When the Tampa Bay Buccaneers picked up Carl Nassib off the waiver wire in 2018, they found a big part of what would become an improved pass rush from 2017.
With Jason Pierre-Paul one year older, Vinny Curry released and an expected transition to a 3-4 defensive base, the team certainly looks in need of more pass rushers than currently on the roster.
Could Dion Jordan be a guy who is not only available, but able to produce for the team when called upon?
Dion Jordan’s Career
Jordan is a draft bust. Has been since nearly the very beginning of his career, and will be known as such no matter what happens moving forward.
However, life is never as simple as the tags we have placed on us. Sports Illustrated did a solid job of chronicling Jordan’s fall from what should’ve been stardom, and his struggles leading towards what he’s hoping is his comeback in progress.
The short version of his story goes a little something like this:
Dion Jordan was drafted third overall in the 2013 NFL Draft by the Miami Dolphins who traded two picks to move up with the Raiders who used those picks to draft cornerback D.J. Hayden and offensive tackle Menelik Watson.
By his own admission, Jordan didn’t appreciate the job ahead of him. Thought he had made it, and could relax. I’m paraphrasing. But that’s what happened, and the result was two sacks and 26 tackles with zero starts in his rookie year.
He followed that up with one sack and just 20 tackles while starting one game and playing in just ten.
Jordan was suspended in 2015 and would ultimately miss all of 2016 due to an injury. In 2017, the Dolphins released him.
In the four years since he had gotten drafted in the Top-5 of his class, Jordan played in 26 of a possible 64 games, started one, got suspended for a full year and totaled fewer than 50 tackles and just three sacks.
Jordan ended up with the Seattle Seahawks for the 2017 and 18 seasons. In the two years with the organization he appeared in 17 games, notched five and a half sacks and totaled 40 tackles.
He missed 15 games. But they were due to injuries, not suspensions. So, in a way, this is a win for him. Looking for silver linings, Jordan’s last four missed games were isolated. He didn’t miss consecutive games at any point in 2018.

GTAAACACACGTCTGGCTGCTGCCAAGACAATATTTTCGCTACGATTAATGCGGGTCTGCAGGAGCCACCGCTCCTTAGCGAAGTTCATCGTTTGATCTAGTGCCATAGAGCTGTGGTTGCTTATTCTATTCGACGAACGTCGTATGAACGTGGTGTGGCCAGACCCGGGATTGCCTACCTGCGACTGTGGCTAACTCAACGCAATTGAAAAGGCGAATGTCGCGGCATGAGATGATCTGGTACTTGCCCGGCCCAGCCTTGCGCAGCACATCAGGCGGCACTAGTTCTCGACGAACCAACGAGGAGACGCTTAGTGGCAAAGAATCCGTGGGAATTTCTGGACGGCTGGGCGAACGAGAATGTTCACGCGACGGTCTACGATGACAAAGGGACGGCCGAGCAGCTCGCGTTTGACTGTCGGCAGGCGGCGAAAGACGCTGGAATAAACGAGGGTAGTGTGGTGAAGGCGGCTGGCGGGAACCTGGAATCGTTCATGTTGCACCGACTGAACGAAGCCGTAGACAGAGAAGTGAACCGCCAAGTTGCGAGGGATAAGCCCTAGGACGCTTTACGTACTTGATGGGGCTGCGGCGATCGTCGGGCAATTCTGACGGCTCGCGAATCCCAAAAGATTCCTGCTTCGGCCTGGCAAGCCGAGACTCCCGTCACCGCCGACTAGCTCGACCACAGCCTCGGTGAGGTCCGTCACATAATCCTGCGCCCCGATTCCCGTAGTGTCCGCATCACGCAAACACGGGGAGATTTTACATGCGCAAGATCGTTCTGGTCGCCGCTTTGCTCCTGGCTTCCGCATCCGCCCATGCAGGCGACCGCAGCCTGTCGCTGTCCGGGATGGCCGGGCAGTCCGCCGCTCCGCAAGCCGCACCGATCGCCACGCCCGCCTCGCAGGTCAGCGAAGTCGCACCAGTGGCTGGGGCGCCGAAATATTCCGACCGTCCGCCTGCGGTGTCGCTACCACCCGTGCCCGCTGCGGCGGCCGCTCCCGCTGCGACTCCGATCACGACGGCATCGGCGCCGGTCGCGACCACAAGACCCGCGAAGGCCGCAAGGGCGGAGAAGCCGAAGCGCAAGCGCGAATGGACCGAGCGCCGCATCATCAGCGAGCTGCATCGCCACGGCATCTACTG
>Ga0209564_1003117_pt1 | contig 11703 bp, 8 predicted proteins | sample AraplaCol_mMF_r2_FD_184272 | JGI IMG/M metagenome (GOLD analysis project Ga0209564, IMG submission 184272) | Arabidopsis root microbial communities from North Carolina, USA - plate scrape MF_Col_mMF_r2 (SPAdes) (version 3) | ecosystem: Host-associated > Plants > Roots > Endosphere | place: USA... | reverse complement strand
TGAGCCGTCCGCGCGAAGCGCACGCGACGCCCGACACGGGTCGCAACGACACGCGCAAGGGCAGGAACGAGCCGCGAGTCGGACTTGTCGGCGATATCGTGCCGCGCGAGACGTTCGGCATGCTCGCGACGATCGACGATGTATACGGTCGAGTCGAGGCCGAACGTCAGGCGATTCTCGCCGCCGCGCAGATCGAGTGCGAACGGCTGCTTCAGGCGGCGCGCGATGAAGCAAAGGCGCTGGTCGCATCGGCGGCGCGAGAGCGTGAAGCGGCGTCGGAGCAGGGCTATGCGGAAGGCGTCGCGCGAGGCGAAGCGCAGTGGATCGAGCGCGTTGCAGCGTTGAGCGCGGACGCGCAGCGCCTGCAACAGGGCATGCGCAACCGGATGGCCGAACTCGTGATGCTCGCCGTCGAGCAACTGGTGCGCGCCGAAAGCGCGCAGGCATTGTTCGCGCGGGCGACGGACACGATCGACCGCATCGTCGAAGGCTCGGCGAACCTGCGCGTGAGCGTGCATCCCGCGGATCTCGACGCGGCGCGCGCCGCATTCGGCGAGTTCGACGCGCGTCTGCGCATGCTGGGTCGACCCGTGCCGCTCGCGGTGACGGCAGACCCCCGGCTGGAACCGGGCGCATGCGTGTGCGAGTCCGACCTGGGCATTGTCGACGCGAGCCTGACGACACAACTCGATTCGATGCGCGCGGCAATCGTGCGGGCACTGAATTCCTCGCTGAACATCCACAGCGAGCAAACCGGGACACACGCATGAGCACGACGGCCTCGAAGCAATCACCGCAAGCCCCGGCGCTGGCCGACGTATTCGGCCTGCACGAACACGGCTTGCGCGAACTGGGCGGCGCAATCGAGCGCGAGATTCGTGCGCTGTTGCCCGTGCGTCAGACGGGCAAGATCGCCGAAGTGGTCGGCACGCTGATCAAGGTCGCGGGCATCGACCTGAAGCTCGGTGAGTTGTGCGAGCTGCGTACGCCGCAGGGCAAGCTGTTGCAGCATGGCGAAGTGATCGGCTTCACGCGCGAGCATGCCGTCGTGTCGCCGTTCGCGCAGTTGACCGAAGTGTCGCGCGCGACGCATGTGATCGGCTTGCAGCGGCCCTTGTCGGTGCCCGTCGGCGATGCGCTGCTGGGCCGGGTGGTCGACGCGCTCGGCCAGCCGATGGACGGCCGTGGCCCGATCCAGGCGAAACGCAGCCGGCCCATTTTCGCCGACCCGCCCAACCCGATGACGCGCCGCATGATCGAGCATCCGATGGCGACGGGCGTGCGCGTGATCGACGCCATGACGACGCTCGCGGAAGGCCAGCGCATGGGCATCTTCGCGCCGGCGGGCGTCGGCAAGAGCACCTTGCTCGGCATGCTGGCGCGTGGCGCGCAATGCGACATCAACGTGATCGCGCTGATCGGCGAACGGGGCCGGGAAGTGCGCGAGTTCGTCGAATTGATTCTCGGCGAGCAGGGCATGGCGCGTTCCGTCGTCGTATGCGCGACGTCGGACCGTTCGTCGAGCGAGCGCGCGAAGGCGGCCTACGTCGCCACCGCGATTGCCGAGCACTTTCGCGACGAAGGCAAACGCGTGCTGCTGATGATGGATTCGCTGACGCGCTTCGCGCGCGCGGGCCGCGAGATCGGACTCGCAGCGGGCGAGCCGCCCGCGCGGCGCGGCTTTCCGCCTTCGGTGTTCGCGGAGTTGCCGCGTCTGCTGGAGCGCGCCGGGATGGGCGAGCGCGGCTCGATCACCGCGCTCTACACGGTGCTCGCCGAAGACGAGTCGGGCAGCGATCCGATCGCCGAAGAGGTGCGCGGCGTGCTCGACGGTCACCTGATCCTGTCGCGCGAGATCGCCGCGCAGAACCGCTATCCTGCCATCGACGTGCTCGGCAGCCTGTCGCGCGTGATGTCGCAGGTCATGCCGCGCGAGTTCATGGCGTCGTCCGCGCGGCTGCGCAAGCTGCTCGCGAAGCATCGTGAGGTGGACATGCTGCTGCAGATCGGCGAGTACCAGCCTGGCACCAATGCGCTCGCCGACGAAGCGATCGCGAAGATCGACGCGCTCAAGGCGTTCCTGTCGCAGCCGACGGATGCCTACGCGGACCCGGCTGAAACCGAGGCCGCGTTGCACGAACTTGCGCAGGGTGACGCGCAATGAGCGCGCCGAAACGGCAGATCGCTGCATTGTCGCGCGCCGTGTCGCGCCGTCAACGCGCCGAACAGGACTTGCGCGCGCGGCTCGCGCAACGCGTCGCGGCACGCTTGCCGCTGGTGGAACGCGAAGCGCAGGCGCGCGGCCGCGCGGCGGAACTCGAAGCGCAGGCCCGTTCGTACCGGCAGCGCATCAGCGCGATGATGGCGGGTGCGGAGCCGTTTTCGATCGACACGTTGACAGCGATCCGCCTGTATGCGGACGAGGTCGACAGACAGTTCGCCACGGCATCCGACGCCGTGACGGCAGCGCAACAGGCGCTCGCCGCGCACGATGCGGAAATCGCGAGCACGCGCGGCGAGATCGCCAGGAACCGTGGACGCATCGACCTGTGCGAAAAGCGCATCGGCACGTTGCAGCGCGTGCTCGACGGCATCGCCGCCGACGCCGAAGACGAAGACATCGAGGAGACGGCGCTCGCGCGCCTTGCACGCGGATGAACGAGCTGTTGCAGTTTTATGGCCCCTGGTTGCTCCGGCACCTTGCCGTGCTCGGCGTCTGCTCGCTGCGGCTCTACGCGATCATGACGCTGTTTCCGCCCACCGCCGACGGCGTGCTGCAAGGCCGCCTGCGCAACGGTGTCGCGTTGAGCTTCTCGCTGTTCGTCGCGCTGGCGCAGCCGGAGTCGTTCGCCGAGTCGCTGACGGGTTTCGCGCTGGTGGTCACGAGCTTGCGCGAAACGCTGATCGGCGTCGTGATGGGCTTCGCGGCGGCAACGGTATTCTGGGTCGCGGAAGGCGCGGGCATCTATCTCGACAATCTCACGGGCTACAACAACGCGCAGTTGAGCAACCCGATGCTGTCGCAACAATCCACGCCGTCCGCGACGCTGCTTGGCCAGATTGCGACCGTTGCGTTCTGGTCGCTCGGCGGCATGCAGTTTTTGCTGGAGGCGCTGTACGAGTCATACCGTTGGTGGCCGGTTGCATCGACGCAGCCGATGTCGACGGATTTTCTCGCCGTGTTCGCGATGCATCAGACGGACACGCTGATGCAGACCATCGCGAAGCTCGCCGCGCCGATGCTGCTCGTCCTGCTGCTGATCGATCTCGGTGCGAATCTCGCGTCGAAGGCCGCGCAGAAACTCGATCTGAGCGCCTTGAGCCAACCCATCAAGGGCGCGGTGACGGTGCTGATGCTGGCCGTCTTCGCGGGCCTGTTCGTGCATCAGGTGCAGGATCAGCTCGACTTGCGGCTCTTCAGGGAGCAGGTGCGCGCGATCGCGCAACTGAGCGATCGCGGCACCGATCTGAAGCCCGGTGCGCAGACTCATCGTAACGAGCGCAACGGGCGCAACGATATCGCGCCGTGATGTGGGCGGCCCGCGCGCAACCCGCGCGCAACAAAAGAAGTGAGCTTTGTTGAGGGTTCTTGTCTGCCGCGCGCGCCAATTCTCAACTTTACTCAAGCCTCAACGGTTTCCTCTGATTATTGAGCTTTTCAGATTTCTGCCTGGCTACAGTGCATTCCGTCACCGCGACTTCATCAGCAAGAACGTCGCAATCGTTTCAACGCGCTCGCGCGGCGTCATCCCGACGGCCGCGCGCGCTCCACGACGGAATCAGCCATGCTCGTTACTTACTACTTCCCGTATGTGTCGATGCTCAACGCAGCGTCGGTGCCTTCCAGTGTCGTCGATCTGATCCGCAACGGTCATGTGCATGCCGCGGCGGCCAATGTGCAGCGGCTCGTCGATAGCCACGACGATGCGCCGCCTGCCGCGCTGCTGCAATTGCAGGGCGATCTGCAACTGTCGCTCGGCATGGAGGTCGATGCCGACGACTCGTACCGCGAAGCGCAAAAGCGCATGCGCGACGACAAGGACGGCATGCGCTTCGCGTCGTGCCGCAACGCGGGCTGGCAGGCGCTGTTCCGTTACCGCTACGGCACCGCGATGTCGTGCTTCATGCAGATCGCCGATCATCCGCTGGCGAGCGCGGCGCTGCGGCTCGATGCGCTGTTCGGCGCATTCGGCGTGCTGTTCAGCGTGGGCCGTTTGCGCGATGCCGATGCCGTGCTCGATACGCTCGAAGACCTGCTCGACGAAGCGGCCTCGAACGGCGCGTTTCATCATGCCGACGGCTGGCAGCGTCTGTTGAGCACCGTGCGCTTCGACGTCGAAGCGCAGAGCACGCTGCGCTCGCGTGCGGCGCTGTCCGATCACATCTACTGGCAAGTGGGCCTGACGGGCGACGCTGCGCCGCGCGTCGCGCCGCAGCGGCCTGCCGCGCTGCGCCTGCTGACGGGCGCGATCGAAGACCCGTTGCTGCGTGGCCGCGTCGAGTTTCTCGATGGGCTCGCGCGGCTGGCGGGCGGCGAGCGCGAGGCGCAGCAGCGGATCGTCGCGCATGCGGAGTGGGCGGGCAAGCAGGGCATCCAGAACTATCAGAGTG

Those who cover the Seahawks seem to believe the team will allow Jordan to enter free-agency. He’ll turn 29 about a week before the new league year begins.
Why The Buccaneers Need Him
There are several needs for the Bucs this off-season, and many of them reside on the defensive side of the ball. If the team is truly moving to a 3-4 defense, then who are the three primary linemen?
Figure, Vita Vea will be the nose, while Jason Pierre-Paul occupies one end spot. I suppose this leaves Gerald McCoy - who recent reports claim will be staying in Tampa Bay in 2019 - to play defensive end?
It’s not unheard of I suppose, but what about after these three? Who are the four linebackers? Lavonte David is the only 2018 starter still under contract for 2019.
Carl Nassib should provide some energy, but is he really ready for a full-time role? Maybe Noah Spence can revive his status on the team after an extremely disappointing 2018.
It’s hard to tell just how all the pieces will fall in line. But if there’s one thing a franchise looking to prove its worth with a roster looking to prove their worth can add to help them all be successful, it’s a man trying to prove his worth right along with him.
What Will Jordan Cost?
Here’s the part which could make this whole thing actually possible. Jordan isn’t going to cost much. Teams may be surprised to find how many teams actually call him. According to the SI article, more teams than they expected called after he was released by the Dolphins.
Imagine who might call now that Jordan has stayed clean for longer than a year and flashed some of the athletic talent which got him drafted so highly in the first place.
$1-3M seems to be the area I’d expect him to sign for, and this is after multiple teams bid against each other.
Any more than that is unjustified at this point.
Will It Happen?
It very well could, but only after the NFL Draft.
There is a solid stock of defensive line talent in this year’s class and enough edge rushers to stock a defense for the next 3-5 years.
But, how will the draft actually play out? This is the question. If the Buccaneers find themselves in possession of two edge rusher by the end of day two, then Jordan’s value to them goes out the window while other teams who missed out on those prospects will look to him as a guy with promise who is still on the right side of 30.
If Licht and Tampa Bay are the ones who miss out on the edge run, then they could certainly eye Jordan to fill a need for one or even two years.
I wouldn’t expect Jordan to find a landing spot until after the draft though. For multiple reasons. One being, he needs to find a spot he can actually get on the field to redeem himself.